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Fans gone wild: When unruly sports fans cross the line at live events

·3 min read
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Russell Westbrook was headed to the locker room with an injured right ankle during the Washington Wizards' NBA playoff game Wednesday night against the Philadelphia Sixers when a fan dumped popcorn on him.

The Wizards' triple-double machine understandably became irate and had to be held back by team personnel and security at Wells Fargo Center in Philadelphia. The team on Thursday announced it would ban the fan indefinitely from all events at the arena.

And he wasn't the only NBA fan to find himself banned on Thursday.

The New York Knicks determined a fan had spit on Atlanta Hawks guard Trae Young during Game 2 of that series and the team announced it would ban the fan indefinitely from Madison Square Garden.

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It's not the first time fans have crossed the line while watching sporting events — it's not even the first time Westbrook himself has been subjected to despicable fan behavior.

The incident conjured the memories of several other fan-athlete interactions gone awry. Among them are:

Wizards guard Russell Westbrook argues a call with referee in Philadelphia.
Wizards guard Russell Westbrook argues a call with referee in Philadelphia.

'Malice at the Palace'

Nov. 19, 2004 — one of the most infamous nights in sports history and a classic "Can you imagine if social media was around for this?" moment.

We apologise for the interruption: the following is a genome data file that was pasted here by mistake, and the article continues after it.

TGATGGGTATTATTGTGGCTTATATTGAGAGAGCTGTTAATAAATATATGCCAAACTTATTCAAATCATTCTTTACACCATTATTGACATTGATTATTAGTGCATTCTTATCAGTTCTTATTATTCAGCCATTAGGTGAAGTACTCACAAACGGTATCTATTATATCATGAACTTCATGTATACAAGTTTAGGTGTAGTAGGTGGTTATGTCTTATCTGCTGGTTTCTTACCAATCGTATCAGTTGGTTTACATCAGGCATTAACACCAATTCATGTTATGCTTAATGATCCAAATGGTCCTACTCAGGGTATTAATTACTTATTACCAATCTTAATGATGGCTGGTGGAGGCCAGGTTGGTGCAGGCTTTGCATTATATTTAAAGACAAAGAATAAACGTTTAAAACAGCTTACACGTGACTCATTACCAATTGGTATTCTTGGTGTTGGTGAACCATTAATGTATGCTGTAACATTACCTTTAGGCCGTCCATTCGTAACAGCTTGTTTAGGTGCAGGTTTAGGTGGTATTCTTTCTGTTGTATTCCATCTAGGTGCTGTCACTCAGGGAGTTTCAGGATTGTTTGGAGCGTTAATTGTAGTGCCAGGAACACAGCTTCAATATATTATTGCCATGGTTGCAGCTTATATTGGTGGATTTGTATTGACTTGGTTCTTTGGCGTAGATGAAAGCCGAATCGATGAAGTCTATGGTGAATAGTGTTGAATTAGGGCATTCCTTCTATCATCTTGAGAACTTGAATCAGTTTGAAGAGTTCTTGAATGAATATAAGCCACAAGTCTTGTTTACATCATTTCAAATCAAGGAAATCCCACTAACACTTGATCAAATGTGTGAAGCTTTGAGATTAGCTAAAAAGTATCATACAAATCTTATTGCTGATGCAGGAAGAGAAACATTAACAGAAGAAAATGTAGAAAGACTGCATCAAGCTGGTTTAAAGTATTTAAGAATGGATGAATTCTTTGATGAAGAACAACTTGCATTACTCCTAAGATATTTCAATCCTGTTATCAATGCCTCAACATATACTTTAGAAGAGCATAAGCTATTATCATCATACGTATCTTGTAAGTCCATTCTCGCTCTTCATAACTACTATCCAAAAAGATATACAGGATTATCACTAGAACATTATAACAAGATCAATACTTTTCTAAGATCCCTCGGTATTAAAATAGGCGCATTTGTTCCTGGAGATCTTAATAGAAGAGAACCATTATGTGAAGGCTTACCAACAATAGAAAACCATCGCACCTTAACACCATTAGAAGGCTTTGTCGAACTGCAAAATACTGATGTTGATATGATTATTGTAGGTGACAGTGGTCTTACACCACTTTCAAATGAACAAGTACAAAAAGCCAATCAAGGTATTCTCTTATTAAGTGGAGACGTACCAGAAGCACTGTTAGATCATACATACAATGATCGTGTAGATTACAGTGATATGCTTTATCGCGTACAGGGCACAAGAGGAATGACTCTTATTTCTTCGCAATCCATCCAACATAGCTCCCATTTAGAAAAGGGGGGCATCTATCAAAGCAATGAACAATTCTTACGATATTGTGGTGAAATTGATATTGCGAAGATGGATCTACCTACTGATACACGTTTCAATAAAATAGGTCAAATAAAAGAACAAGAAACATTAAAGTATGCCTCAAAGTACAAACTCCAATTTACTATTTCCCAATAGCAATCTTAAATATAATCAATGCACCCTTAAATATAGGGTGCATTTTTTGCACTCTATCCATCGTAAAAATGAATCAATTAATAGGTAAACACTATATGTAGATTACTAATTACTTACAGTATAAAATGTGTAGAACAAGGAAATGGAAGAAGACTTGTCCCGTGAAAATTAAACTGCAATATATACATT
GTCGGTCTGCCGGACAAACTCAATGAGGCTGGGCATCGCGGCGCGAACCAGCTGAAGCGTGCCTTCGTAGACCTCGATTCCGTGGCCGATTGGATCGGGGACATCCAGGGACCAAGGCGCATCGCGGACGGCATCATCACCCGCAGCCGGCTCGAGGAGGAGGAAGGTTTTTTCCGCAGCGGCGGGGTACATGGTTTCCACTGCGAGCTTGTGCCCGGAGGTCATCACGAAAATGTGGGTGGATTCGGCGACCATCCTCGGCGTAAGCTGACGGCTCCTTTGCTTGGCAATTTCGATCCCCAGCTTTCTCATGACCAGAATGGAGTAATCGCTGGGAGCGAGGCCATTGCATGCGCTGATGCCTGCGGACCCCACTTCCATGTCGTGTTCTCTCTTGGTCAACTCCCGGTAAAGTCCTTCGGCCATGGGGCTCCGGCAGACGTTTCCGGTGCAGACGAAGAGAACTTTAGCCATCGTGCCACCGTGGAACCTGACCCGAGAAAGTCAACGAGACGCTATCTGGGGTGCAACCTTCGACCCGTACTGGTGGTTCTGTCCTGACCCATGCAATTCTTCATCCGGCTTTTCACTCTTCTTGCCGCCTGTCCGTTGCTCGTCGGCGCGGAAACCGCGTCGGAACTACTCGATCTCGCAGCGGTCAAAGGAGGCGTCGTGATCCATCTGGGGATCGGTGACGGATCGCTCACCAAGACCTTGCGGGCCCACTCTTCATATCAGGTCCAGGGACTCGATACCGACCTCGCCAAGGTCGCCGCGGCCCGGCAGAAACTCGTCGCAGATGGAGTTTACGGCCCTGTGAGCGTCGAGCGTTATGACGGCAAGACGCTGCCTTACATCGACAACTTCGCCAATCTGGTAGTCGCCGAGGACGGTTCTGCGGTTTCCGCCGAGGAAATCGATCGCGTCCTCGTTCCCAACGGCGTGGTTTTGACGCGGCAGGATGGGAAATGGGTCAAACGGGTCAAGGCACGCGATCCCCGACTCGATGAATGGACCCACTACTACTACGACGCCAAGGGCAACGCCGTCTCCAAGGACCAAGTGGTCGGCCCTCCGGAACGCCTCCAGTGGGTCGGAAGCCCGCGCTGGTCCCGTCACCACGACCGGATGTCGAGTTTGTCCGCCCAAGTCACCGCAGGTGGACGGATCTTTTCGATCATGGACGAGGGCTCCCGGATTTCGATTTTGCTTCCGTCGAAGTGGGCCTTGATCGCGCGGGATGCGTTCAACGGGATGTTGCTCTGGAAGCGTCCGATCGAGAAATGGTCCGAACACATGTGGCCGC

A skirmish between the Indiana Pacers and Detroit Pistons poured into the stands after a fan threw a beer at Metta Sandiford-Artest, then known as Ron Artest.

Artest served an 86-game suspension for his role that night.

Sheffield's near-knockout at Fenway

A fan, sitting in the front row of Fenway Park in Boston, took a swing at Yankees right fielder Gary Sheffield during an April 2005 game, as the Red Sox-Yankees rivalry reached a peak.

Sheffield had been fielding a ball near the wall when the fan's uppercut appeared to graze him. Sheffield threw the ball back to the infield and nearly swung back at the fan but restrained himself.

This happened two seasons after two Yankees relievers — Jeff Nelson and Karim Garcia — took a plea deal after being charged with assault for brawling with a Red Sox groundskeeper.

Westbrook in Utah

On March 11, 2019, Westbrook confronted a fan he believed had been directing vulgar comments at him. The Jazz banned the fan from Vivint Smart Home Arena, and the fan later sued the team.

Tom Gamboa attacked

Kansas City Royals first base coach Tom Gamboa was attacked by a man and his son during a game in September 2002 at US Cellular Field in Chicago. The Royals rushed out of the dugout to help and separated the two men from Gamboa. The fans were identified as a 34-year-old man and his 15 year-old son. Gamboa suffered several cuts in the attack and damage to his right ear. Both fans were sentenced to probation for their roles.

Carl Everett

In April 2003, an Oakland Athletics fan was charged with assault for throwing a cell phone from the second deck that hit Carl Everett, then a Texas Rangers outfielder at the time, in the head.

The next season, during a September 2004 game between the Texas and A's, Rangers reliever Frank Francisco threw a chair into the right-field box seats and was charged with battery.

Wrigley brawl

On May 16, 2000, the Los Angeles Dodgers were visited Wrigley Field to take on the Cubs. While backup catcher Chad Kreuter was sitting in the bullpen, a fan reached and hit him head and stole his cap.

The predictable happened as members of the Dodgers went into the stands to confront anyone and everyone who looked suspect. The game was delayed for 10 minutes and 19 players and coaches were suspended by MLB for their actions in the brawl.

Contributing: Associated Press

This article originally appeared on USA TODAY: Bad behavior by fans at sporting events in recent years